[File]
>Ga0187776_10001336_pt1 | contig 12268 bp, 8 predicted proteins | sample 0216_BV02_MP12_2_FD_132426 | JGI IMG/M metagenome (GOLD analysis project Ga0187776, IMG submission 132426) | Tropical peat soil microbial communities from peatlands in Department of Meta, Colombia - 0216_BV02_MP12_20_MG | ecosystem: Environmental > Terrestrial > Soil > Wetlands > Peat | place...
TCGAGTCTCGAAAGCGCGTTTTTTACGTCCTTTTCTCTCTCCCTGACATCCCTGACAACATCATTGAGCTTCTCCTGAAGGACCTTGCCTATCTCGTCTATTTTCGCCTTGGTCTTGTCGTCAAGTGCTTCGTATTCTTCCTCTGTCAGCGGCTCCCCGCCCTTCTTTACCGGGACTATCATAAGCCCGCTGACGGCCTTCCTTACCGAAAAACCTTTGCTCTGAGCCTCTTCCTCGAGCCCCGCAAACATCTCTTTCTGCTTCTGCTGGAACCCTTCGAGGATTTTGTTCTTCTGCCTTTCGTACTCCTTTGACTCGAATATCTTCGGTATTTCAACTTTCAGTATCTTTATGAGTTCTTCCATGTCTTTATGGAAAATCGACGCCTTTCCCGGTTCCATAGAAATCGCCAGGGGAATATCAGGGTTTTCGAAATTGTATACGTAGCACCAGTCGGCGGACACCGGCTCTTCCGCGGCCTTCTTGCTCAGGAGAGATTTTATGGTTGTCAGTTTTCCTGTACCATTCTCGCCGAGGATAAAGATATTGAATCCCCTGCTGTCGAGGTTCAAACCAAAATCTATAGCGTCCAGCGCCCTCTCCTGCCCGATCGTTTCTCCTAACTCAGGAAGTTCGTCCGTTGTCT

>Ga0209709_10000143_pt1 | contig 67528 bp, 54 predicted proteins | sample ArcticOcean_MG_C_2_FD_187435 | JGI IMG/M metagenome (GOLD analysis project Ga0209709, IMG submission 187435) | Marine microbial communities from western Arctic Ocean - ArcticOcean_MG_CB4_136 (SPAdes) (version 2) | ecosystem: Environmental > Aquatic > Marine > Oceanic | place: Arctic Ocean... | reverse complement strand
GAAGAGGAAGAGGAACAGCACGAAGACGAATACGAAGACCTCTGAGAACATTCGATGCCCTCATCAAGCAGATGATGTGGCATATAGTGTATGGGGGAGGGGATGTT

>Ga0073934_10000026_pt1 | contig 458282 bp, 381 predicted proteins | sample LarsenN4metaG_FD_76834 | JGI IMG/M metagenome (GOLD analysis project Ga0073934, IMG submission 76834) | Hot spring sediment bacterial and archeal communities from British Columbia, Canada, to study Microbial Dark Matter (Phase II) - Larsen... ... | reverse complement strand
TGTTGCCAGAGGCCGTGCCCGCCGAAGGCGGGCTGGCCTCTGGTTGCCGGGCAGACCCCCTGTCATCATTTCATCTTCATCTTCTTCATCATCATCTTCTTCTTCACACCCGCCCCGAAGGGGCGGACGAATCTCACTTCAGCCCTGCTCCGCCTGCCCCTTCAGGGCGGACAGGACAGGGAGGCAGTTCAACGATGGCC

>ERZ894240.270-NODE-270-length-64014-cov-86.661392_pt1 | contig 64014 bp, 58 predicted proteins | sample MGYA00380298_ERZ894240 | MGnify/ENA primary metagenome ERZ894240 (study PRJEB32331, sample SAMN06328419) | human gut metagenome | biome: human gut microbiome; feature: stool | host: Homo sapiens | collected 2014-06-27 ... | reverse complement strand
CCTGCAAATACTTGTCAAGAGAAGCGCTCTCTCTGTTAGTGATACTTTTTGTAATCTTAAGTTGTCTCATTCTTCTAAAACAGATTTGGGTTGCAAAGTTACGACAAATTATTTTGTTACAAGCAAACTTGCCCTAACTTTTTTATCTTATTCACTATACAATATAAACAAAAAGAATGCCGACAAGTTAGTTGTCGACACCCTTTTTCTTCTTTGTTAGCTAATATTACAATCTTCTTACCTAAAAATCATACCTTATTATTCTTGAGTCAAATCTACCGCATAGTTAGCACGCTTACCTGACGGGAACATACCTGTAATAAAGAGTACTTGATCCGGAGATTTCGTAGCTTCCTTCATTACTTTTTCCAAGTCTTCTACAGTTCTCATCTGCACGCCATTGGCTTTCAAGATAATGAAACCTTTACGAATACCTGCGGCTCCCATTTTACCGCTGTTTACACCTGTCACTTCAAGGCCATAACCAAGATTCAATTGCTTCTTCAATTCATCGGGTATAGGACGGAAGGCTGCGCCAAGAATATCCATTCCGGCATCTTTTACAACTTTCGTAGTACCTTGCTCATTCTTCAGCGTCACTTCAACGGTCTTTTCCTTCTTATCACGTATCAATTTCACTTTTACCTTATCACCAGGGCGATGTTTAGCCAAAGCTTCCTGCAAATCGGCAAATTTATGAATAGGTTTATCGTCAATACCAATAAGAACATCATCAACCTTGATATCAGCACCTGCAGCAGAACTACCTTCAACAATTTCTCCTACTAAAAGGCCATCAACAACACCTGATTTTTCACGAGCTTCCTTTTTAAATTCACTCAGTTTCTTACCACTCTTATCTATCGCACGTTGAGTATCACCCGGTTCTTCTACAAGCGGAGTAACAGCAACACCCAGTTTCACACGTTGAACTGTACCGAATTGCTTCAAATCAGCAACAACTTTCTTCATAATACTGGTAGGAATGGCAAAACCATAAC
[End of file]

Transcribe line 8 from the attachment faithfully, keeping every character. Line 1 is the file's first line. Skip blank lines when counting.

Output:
CCTGCAAATACTTGTCAAGAGAAGCGCTCTCTCTGTTAGTGATACTTTTTGTAATCTTAAGTTGTCTCATTCTTCTAAAACAGATTTGGGTTGCAAAGTTACGACAAATTATTTTGTTACAAGCAAACTTGCCCTAACTTTTTTATCTTATTCACTATACAATATAAACAAAAAGAATGCCGACAAGTTAGTTGTCGACACCCTTTTTCTTCTTTGTTAGCTAATATTACAATCTTCTTACCTAAAAATCATACCTTATTATTCTTGAGTCAAATCTACCGCATAGTTAGCACGCTTACCTGACGGGAACATACCTGTAATAAAGAGTACTTGATCCGGAGATTTCGTAGCTTCCTTCATTACTTTTTCCAAGTCTTCTACAGTTCTCATCTGCACGCCATTGGCTTTCAAGATAATGAAACCTTTACGAATACCTGCGGCTCCCATTTTACCGCTGTTTACACCTGTCACTTCAAGGCCATAACCAAGATTCAATTGCTTCTTCAATTCATCGGGTATAGGACGGAAGGCTGCGCCAAGAATATCCATTCCGGCATCTTTTACAACTTTCGTAGTACCTTGCTCATTCTTCAGCGTCACTTCAACGGTCTTTTCCTTCTTATCACGTATCAATTTCACTTTTACCTTATCACCAGGGCGATGTTTAGCCAAAGCTTCCTGCAAATCGGCAAATTTATGAATAGGTTTATCGTCAATACCAATAAGAACATCATCAACCTTGATATCAGCACCTGCAGCAGAACTACCTTCAACAATTTCTCCTACTAAAAGGCCATCAACAACACCTGATTTTTCACGAGCTTCCTTTTTAAATTCACTCAGTTTCTTACCACTCTTATCTATCGCACGTTGAGTATCACCCGGTTCTTCTACAAGCGGAGTAACAGCAACACCCAGTTTCACACGTTGAACTGTACCGAATTGCTTCAAATCAGCAACAACTTTCTTCATAATACTGGTAGGAATGGCAAAACCATAAC